I believe firmly that wireless terminal manufacturers will have a good collaboration with Cisco to have a good performance for UL-MU transmission in Wi-Fi6.

References
[1] Cisco systems, “Technical white paper  IEEE 802.11ax: The Sixth Generation of Wi-Fi”,
https://www.cisco.com/c/dam/en/us/products/collateral/wireless/white-paper-c11-740788.pdf (accessed 2019-12-17).

[2] Land Radio Communication Committee, Information and Communication Technology Subcommittee, Information and Communications Council, Ministry of Internal Affairs and Communications, JAPAN, “Doc.48-2-2: Draft version report on technical requirements for next-generation high-efficiency wireless LAN”, https://www.soumu.go.jp/main_content/000614204.pdf, http://www.soumu.go.jp/main_sosiki/joho_tsusin/policyreports/joho_tsusin/ido/02kiban12_04000249.html,April 11, 2019 (in Japanese), (accessed 2019-12-17).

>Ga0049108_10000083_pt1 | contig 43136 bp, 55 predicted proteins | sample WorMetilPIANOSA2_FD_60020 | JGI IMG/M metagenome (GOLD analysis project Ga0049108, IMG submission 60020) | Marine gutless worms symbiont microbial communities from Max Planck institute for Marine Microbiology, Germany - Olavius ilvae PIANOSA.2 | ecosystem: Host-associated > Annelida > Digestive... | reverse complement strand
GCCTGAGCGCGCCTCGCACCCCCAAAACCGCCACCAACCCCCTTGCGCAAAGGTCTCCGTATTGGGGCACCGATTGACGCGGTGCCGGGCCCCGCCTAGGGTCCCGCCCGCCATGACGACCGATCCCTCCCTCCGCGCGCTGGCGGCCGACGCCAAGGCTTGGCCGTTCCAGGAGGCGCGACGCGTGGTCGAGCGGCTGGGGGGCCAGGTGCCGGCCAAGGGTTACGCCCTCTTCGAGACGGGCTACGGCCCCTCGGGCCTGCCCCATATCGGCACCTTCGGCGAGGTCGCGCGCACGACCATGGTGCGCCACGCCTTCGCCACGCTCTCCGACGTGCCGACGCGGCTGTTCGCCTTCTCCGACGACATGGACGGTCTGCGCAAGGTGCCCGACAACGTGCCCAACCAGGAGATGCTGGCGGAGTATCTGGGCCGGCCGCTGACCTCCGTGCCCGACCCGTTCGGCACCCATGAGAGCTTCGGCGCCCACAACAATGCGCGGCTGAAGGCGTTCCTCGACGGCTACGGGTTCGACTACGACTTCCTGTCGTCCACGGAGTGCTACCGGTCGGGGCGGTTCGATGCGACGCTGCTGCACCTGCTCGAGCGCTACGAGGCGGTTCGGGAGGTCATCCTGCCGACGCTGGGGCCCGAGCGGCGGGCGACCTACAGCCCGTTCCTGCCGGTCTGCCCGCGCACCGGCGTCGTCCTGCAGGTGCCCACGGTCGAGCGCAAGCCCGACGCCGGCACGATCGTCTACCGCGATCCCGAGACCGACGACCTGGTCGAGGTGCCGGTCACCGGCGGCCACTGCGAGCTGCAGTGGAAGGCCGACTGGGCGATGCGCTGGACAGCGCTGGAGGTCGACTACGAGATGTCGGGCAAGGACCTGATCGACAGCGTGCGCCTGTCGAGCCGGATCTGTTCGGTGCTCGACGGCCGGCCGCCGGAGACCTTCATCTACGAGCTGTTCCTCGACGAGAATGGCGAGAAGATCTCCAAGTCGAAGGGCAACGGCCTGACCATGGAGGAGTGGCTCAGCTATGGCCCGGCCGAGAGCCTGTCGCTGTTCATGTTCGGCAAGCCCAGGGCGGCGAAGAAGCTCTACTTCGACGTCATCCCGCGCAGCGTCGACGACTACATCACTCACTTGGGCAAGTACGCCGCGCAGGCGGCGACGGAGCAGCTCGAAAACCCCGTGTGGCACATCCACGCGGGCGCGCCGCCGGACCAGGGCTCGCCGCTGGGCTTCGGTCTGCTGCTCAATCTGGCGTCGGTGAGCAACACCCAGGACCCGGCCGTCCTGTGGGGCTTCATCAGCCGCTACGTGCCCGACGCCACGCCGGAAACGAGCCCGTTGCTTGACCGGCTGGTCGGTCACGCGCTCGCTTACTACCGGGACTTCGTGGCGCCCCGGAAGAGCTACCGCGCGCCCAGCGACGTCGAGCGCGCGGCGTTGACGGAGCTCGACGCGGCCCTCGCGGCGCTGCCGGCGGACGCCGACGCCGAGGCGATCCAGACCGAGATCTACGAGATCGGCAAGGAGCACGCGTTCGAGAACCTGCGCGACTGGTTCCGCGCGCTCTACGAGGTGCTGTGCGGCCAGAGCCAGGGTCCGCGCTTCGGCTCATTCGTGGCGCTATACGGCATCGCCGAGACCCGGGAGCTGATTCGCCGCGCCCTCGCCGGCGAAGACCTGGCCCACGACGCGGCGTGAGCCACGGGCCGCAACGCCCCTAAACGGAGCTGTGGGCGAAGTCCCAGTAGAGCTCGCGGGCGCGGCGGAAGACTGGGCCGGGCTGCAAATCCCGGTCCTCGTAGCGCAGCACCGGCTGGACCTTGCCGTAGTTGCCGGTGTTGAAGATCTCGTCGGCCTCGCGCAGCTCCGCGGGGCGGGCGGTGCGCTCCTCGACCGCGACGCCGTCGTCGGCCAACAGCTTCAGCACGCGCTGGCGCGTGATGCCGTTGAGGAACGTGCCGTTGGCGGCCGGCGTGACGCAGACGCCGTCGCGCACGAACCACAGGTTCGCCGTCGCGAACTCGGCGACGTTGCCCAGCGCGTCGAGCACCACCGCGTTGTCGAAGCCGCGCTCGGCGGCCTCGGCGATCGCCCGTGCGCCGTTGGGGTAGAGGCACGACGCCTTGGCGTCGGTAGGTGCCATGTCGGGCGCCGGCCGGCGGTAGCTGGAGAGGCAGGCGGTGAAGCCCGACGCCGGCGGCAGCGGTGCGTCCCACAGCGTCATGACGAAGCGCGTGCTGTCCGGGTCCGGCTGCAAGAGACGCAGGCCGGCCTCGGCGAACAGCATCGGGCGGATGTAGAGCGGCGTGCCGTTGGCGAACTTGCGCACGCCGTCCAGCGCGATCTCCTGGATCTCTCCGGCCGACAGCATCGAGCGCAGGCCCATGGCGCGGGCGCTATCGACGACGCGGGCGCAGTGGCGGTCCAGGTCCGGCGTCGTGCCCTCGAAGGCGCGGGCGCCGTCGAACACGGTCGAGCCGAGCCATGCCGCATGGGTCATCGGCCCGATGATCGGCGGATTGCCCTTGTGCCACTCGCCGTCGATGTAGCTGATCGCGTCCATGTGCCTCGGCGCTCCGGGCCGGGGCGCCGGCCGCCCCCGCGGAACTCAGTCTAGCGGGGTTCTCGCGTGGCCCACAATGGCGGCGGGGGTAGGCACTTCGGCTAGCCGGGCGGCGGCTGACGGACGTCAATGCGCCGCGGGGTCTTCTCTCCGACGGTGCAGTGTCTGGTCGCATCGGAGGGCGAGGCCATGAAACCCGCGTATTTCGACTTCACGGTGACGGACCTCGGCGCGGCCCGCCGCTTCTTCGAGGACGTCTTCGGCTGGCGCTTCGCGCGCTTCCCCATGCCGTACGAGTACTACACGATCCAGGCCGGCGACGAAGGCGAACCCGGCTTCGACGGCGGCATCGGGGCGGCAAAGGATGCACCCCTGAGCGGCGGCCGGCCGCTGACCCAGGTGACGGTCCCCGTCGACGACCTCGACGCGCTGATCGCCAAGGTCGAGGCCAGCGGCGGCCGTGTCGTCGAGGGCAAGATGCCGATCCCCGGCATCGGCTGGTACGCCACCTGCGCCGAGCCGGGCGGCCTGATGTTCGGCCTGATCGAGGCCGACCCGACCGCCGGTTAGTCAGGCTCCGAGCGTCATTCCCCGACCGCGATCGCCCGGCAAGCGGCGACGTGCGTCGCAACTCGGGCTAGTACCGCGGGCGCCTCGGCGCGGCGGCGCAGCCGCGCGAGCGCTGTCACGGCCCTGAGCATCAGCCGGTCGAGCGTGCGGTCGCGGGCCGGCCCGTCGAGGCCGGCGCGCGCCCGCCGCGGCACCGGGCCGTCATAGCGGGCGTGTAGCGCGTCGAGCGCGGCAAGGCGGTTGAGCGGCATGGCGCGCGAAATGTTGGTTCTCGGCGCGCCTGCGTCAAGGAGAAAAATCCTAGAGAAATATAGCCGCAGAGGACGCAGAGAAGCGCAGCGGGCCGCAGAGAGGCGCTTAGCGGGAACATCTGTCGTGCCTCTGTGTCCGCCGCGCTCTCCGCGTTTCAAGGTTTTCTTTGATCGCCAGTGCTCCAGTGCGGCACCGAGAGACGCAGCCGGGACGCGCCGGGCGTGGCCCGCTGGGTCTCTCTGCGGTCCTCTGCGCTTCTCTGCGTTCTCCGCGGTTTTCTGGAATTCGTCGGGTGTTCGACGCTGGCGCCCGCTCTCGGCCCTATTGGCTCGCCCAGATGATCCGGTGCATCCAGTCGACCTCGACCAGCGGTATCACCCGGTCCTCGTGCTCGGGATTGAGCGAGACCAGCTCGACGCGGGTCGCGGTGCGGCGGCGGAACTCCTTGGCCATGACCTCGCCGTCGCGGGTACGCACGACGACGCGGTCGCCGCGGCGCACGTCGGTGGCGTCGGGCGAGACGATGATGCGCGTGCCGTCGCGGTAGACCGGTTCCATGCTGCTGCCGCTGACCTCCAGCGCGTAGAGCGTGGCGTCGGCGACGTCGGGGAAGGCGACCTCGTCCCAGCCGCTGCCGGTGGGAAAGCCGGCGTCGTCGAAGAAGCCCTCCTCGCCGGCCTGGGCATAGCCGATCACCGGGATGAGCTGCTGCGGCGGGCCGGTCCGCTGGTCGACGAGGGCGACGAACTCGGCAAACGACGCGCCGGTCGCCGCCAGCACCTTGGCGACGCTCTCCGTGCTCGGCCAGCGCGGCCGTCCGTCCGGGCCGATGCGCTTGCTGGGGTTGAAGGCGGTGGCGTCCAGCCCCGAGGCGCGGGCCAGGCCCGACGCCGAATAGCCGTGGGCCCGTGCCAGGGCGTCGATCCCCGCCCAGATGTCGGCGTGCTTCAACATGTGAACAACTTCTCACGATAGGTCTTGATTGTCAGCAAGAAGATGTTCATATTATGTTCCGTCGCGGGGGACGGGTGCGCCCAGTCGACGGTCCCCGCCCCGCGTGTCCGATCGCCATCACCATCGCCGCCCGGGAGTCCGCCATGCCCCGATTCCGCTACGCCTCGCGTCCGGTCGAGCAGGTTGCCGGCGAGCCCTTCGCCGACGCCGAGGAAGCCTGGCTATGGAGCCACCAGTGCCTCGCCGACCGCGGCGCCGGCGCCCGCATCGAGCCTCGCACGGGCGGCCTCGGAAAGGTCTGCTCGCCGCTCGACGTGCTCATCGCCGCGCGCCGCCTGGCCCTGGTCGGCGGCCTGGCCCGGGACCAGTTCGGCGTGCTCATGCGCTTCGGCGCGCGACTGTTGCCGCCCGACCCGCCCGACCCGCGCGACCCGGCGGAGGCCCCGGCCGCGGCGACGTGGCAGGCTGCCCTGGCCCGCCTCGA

About the author
Takashi Matsudo is a Senior Expert of a wireless LAN technology in Applied Technology Engineering Department1 at NetOneSystems Co., Ltd. and has evaluated Cisco’s wireless LAN products since 2001. His fields of expertise are a radio wave propagation and an antenna technology. He and his colleagues received awards four times(in 2013, 2014, 2015 and 2018) in Cisco Technology Contest held by Cisco Japan(Cisco Systems G.K.). He has a license of First-Class Technical Radio Operator.

※本記事の内容は執筆者個人の見解であり、所属する組織の見解を代表するものではありません。